Most of the other stories are more conventional, such as the second, Carlo Lucarelli's (whose post-WWII De Luca Trilogy is well worth seeking out) "The Third Shot." The only story to feature a female lead, it revolves around a policewoman who suspects a well-known fellow officer of lying about an armed confrontation with two Albanian thieves, and the fallout her suspicion engenders. Another cop-centric story is Massimo Carlotto's "Death of an Informer," which pits a tenacious cop against a ring of Croat soldiers turned drug smugglers. Probably the most old-fashioned story is Marcello Fois' brief "What's Missing," in which a nice old lady is killed and a police detective must sift through a few clues to identify the killer and his motive.
The other three stories are somewhat more personal. The title of Andrea Camilleri's (author of the long-running Inspector Montalbano series) "A Series of Misunderstandings" is perfectly apt, as an unlikely couple falls in love and when she is killed, he must struggle to clear his name and find her true killers. In Deigo De Silva's "Theresa's Lair," an aging beauty is held captive by a young anticapitalist activist on the run from the cops, with tragic results. And Giancarlo De Cataldo's "The Boy Who Was Kidnapped by the Christmas Fairy" is about a desperate and amoral man who stags the kidnapping of his girlfriend's son in order to use the ransom money to pay off his gambling debts. However, the involvement of a hooker and a Lithuanian drifter complicate matters in what ends up becoming a rather heartwarming tale.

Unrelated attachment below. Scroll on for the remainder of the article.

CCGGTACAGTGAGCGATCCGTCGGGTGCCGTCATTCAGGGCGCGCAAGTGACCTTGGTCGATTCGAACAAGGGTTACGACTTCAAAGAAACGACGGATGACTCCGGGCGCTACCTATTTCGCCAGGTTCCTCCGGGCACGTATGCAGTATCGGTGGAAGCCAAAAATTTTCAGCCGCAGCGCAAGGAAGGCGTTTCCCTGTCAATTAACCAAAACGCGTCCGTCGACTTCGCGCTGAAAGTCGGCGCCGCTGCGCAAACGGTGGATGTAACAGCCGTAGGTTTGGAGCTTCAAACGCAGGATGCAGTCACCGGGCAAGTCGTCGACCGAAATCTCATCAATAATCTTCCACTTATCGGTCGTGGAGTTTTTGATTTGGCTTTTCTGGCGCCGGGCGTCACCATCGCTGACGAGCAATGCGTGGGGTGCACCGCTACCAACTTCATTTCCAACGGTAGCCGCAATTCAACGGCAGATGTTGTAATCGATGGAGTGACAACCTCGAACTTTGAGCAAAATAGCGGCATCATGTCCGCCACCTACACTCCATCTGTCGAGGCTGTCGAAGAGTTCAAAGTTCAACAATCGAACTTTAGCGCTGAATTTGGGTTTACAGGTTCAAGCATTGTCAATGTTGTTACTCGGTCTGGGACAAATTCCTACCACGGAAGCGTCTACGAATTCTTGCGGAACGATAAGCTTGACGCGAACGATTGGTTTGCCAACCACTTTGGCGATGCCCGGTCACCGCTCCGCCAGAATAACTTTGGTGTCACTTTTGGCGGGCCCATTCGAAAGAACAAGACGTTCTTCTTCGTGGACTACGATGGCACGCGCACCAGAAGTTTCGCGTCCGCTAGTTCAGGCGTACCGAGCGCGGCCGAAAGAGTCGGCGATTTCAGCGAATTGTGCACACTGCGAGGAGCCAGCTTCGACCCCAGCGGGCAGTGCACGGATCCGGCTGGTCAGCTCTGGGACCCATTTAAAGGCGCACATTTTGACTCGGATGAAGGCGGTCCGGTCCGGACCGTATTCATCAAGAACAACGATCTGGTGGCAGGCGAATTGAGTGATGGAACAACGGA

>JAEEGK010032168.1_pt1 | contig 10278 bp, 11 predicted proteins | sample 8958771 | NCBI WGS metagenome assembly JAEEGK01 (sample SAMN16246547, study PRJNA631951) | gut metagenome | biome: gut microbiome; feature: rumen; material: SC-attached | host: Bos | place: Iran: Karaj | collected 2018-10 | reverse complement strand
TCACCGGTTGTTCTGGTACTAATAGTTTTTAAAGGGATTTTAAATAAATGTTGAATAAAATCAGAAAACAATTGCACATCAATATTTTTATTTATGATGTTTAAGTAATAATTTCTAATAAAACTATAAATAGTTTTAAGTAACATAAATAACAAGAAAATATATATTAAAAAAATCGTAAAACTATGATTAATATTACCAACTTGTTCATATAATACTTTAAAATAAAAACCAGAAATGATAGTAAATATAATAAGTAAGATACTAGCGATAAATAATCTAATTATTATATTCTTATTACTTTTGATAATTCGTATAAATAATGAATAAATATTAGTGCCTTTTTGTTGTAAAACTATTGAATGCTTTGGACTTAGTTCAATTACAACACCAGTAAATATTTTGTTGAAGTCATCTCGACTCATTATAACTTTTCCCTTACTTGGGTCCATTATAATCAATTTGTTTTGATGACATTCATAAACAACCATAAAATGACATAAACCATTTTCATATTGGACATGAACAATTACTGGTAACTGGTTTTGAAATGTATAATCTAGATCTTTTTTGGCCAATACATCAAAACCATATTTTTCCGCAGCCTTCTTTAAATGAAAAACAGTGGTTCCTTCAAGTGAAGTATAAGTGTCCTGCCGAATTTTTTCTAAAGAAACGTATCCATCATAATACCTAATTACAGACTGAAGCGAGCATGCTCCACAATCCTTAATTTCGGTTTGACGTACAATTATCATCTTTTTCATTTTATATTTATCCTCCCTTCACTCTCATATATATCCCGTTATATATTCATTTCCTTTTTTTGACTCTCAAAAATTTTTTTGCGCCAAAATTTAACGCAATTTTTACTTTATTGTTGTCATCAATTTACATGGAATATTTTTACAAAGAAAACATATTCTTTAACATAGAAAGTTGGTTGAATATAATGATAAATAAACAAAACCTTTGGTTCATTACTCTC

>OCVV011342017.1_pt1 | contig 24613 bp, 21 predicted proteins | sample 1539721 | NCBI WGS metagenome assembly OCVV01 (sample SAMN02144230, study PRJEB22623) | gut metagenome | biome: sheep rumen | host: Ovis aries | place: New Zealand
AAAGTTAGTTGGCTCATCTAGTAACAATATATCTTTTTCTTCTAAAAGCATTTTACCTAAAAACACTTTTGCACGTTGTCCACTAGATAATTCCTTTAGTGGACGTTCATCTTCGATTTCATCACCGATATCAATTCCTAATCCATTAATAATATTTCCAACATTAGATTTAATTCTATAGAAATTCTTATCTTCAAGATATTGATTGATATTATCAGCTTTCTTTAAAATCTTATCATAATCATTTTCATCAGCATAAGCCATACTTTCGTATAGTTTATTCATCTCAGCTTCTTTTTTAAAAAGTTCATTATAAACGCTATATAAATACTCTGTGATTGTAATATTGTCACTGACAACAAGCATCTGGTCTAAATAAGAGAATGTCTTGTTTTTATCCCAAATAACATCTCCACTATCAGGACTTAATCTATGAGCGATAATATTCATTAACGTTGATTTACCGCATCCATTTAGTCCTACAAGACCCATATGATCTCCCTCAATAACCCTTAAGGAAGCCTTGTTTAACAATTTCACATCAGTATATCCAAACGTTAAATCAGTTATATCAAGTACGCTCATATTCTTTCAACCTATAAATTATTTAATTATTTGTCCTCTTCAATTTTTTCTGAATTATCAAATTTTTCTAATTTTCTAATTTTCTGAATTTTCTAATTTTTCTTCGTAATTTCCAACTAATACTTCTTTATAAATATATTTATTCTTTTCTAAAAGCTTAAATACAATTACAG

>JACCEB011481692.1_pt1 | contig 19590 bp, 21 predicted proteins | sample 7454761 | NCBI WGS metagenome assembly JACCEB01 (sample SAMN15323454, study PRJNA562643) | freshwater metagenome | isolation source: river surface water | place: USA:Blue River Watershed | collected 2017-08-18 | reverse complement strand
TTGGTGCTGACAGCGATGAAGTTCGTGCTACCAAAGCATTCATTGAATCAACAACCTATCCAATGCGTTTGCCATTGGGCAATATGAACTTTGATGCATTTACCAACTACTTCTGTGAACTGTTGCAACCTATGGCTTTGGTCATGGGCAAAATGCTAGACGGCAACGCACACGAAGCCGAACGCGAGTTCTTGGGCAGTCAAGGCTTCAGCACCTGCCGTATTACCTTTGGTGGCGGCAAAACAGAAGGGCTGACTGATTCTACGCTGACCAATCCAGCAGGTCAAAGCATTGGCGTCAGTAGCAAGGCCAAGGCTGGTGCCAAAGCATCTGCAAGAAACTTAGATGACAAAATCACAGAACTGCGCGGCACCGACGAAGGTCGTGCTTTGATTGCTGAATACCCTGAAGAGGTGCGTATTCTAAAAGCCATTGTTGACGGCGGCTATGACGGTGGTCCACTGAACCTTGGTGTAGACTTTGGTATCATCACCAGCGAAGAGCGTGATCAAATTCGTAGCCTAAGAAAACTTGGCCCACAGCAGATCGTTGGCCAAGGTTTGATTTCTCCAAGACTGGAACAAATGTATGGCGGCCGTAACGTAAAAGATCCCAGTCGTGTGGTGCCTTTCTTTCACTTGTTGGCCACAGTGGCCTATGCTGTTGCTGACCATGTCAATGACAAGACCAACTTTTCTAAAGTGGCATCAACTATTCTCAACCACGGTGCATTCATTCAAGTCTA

The anthology is more successful than most due to the range of stories, as well as their relative length. The mix of comical, cop, and citizen stories makes for nice changes of pace within the book, and with one exception, the stories are 25-40 pages long, allowing for plenty of room for character and plot development. This is both a great introduction to modern Italian crime fiction, and a solid crime anthology in its own right.